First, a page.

In honor of Halloween, here’s a re-post from 2014.
Some things are just plain scary. Like ghosts. They might be friendly Caspers but I don’t see how that’s reassuring when you have one in your bedroom watching you sleep. Now don’t get me wrong; I’m not saying I have a ghost watching my fitful slumber. But there could be. How would I know? I’m asleep.
Personally, I’m fascinated by things many find ridiculous. Things like ghosts, UFOs, Ouija boards and Sarah Palin. Actually, I take that back. I don’t find Ms. Palin fascinating, just ridiculous. And a little bit scary. But I digress…
Because I find these topics intriguing, the week before Halloween I took a guided tour of Mt. Olivet, our local cemetery. It happened to be a misty, gloomy morning.
How apropos, huh? Couldn’t have scripted it better. Lucky for us, the rain stopped just in time for the trek through the 20-acre cemetery in Marin County, the final resting place for over 14,000 and counting.
I was born and raised in this county and plan to die here. Unless, of course, I’m on vacation during my unfortunate demise, in which case good for me. Just haul me back home.
Here’s the plan: some of my ashes will be tossed from a pier at Lake Tahoe where my family and I spent summer afternoons boating and skiing.
My 3 executors (oops, I almost said executioners) are also instructed to illegally scatter some of me in the front yard of the home where I grew up, in the picturesque hills around Marin, and in the backyard of my current home. I have faith in their ability to sneak in back without detection and distribute the rest of me under the pine tree amongst my motley crew of dearly departed pets.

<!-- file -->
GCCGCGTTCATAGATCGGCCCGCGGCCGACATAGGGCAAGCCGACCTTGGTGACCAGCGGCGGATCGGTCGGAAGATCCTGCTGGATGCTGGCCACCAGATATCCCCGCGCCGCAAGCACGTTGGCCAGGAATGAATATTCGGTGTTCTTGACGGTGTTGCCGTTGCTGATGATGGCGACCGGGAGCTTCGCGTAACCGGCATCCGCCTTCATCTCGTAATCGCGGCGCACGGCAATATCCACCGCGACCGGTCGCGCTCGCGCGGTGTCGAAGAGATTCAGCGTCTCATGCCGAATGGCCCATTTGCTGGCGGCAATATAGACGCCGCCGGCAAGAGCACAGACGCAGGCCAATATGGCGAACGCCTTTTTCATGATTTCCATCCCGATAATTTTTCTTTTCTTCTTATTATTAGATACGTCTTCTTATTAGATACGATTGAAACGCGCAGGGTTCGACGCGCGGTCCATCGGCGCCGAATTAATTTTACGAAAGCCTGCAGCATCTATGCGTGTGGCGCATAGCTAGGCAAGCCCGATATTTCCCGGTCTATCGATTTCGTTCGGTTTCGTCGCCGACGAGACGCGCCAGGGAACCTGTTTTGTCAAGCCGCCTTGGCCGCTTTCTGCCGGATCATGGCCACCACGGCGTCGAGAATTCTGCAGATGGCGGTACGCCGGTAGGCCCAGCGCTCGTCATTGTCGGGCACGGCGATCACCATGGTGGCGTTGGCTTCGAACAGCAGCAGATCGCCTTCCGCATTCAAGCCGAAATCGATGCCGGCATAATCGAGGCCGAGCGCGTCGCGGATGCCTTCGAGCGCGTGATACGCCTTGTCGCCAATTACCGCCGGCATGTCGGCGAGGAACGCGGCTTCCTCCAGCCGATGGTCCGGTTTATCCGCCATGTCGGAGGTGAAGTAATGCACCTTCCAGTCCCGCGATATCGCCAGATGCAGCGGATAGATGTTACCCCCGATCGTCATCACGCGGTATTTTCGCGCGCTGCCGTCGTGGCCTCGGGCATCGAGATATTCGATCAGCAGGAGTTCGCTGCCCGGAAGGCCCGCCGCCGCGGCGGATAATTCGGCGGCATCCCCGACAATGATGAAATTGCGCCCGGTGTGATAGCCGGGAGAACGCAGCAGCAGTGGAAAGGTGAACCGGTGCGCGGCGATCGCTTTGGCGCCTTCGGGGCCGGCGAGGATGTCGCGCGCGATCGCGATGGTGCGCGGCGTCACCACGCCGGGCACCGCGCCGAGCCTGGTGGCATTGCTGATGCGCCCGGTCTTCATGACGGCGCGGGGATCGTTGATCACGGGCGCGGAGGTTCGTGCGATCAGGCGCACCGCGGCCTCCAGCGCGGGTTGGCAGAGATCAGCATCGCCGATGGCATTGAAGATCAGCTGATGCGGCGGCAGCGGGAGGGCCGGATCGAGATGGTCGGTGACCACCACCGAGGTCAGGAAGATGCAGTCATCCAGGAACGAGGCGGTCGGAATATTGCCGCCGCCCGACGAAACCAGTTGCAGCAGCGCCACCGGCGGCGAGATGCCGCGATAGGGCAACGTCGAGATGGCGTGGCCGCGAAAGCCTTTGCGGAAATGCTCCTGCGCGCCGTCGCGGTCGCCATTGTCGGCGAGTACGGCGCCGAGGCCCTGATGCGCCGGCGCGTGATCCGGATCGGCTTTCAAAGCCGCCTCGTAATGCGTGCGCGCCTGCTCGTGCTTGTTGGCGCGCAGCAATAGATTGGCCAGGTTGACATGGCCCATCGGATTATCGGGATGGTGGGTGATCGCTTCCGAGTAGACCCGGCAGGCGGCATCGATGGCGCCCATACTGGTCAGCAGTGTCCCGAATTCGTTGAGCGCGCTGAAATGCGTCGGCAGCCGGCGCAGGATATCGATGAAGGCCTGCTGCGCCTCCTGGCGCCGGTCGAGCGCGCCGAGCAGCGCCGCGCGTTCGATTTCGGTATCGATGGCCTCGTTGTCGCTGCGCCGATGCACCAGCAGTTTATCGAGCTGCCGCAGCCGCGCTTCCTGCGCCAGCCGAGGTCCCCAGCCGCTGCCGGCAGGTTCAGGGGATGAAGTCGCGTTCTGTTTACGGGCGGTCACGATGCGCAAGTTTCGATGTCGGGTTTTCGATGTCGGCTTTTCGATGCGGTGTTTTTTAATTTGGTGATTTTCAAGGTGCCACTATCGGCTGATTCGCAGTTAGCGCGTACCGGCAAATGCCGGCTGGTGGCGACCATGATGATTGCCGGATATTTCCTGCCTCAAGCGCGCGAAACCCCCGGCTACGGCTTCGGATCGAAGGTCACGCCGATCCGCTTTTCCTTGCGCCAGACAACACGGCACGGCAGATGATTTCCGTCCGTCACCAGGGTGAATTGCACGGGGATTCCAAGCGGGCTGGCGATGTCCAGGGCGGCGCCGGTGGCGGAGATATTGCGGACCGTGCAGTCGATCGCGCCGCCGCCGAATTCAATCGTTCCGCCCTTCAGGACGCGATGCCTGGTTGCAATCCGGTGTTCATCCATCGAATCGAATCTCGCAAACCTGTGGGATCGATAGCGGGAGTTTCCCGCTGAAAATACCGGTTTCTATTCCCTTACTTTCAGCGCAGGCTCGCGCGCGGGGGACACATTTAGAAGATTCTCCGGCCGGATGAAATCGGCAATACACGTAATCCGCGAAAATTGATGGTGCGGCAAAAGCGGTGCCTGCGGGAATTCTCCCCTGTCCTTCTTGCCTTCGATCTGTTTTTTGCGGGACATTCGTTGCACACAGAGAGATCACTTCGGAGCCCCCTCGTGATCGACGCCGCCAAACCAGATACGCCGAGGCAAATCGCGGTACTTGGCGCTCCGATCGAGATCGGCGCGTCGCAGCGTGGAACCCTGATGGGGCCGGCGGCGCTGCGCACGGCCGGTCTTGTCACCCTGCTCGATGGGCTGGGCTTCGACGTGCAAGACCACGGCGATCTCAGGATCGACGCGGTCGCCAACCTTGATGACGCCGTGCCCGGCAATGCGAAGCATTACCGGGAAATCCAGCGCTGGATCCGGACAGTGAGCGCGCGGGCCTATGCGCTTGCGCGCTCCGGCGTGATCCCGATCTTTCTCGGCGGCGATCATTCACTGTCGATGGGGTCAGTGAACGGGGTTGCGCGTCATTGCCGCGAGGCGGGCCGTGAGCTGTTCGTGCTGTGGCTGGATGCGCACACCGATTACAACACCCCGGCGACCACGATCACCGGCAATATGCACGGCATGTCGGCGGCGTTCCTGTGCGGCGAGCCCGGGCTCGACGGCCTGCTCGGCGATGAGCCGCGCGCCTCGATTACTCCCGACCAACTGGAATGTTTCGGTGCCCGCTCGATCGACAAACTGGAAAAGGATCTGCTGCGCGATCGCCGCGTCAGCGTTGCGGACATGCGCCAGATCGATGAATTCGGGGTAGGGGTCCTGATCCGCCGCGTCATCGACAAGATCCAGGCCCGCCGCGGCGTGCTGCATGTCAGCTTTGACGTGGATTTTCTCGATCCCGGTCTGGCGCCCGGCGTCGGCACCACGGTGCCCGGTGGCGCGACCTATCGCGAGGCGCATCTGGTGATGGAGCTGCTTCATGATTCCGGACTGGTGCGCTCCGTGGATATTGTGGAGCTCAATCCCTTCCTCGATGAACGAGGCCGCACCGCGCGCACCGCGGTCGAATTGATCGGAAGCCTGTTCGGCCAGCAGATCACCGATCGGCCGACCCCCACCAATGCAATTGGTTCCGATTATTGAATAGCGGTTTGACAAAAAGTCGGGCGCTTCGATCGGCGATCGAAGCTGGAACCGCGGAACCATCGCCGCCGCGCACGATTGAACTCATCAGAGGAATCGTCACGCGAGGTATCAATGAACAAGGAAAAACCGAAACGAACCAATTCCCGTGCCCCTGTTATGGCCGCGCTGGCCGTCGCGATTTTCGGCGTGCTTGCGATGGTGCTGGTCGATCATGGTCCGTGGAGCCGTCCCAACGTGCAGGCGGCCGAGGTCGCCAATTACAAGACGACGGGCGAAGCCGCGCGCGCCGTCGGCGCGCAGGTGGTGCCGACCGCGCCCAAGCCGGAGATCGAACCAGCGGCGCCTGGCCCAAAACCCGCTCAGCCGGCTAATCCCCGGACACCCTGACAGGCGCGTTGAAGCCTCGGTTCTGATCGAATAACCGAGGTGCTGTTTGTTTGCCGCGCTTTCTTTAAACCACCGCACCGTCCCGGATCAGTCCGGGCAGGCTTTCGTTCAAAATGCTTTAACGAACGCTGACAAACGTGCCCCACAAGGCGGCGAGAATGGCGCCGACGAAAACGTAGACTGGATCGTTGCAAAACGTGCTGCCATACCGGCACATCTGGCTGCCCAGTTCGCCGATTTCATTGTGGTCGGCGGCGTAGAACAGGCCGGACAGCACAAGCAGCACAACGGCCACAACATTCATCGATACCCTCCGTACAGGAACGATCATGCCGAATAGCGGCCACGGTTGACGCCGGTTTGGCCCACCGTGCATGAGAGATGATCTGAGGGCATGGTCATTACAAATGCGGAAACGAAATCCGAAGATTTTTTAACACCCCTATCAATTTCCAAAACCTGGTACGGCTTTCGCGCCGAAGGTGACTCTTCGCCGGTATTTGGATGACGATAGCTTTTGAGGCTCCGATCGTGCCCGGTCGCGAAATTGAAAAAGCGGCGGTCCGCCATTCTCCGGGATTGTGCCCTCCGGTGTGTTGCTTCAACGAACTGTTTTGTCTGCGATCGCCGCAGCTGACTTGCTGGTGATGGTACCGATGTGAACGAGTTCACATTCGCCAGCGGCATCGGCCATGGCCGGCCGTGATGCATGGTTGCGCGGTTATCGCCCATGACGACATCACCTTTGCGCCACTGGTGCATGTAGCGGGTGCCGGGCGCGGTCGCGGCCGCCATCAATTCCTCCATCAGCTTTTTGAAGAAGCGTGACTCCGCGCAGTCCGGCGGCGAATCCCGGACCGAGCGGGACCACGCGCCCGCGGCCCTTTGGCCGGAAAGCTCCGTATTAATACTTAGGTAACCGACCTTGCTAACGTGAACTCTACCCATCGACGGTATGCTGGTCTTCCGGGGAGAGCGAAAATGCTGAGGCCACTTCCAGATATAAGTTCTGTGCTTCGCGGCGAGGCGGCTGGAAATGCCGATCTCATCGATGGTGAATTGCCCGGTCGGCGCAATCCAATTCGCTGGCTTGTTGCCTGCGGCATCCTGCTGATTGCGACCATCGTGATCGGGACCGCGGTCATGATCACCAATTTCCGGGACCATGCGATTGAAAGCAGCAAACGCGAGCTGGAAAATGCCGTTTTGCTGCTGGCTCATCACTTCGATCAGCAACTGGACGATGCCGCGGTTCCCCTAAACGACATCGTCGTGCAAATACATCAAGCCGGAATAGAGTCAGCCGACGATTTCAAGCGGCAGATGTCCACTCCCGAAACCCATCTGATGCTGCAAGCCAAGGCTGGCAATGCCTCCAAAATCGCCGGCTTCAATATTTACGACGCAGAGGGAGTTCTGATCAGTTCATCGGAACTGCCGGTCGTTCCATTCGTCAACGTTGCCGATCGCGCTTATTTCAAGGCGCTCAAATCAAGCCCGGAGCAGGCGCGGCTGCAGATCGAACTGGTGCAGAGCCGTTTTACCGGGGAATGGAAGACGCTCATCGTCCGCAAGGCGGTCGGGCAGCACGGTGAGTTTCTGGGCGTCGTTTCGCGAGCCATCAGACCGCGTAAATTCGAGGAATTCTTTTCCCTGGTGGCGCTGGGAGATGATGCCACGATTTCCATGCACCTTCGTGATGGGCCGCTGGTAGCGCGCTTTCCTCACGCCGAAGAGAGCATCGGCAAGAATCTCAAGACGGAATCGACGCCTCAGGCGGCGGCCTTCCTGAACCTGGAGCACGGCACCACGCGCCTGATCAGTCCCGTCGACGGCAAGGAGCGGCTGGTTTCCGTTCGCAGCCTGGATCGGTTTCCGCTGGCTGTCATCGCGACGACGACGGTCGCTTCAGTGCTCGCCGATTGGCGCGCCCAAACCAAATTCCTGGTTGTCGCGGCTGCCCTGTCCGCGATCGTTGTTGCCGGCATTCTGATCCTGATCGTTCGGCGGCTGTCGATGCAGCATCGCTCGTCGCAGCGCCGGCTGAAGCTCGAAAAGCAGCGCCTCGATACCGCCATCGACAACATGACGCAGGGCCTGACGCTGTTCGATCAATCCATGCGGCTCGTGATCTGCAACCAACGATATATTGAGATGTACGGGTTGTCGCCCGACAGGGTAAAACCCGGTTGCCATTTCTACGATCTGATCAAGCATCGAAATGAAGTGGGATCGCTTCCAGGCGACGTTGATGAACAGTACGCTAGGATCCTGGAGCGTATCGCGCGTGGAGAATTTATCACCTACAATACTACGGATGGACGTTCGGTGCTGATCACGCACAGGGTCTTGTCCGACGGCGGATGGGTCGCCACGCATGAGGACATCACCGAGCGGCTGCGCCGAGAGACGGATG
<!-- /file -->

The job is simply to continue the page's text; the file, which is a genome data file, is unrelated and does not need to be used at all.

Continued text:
Let’s head back to the cemetery, shall we? My friends Sue and Karen, who joined me on the tour, were also born and raised here and have many family members buried at Mt. Olivet. In fact, their families go back to the late 1800s.
At one point our guide was giving us interesting tidbits about the founding families resting here when Karen blurted out, “Hey!” We all turned to see her wearing a huge smile while standing alongside a weathered monument. “This is my family!”
My friends and I had known quite a few of the permanent residents here, like our high school valedictorian who was killed in a boating accident not long after graduation. Old and young, we recognized many names of people in this Catholic cemetery who had lived in our neighborhoods.
The famous and infamous are buried here, like San Quentin prisoners. Juanita “The Duchess” Spinelli, the first woman to die in the prison’s gas chamber, has an unmarked grave.
Barbara “Bloody Babs” Graham, the third woman to be executed in the same way (many believe she was innocent) is buried on a knoll overlooking the shopping center next door. Susan Hayward won an academy award playing Graham in the movie, I Want to Live.
Legend has it, as Barbara was lead into the gas chamber she said, “Just this once I wish it wasn’t ladies first.” When an officer suggested she breathe deeply once the pellets drop “because it’s easier that way” his advice provoked a sneering, “How the hell would YOU know?”
Yes, it was a fascinating afternoon. And humbling too. And as the sun emerged, somehow the cemetery didn’t look so spooky anymore. I felt a tinge of gratitude that I’m healthy and still above ground, able to enjoy what turned out to be an enlightening Saturday with good friends.
Afterward, I ate a bag of decadent movie popcorn for lunch. And I didn’t care one bit that it probably contained a week’s worth of fat grams. There’s something about the sobering reality of walking among the dead that makes the idea of counting calories a bit, what’s the word…ridiculous.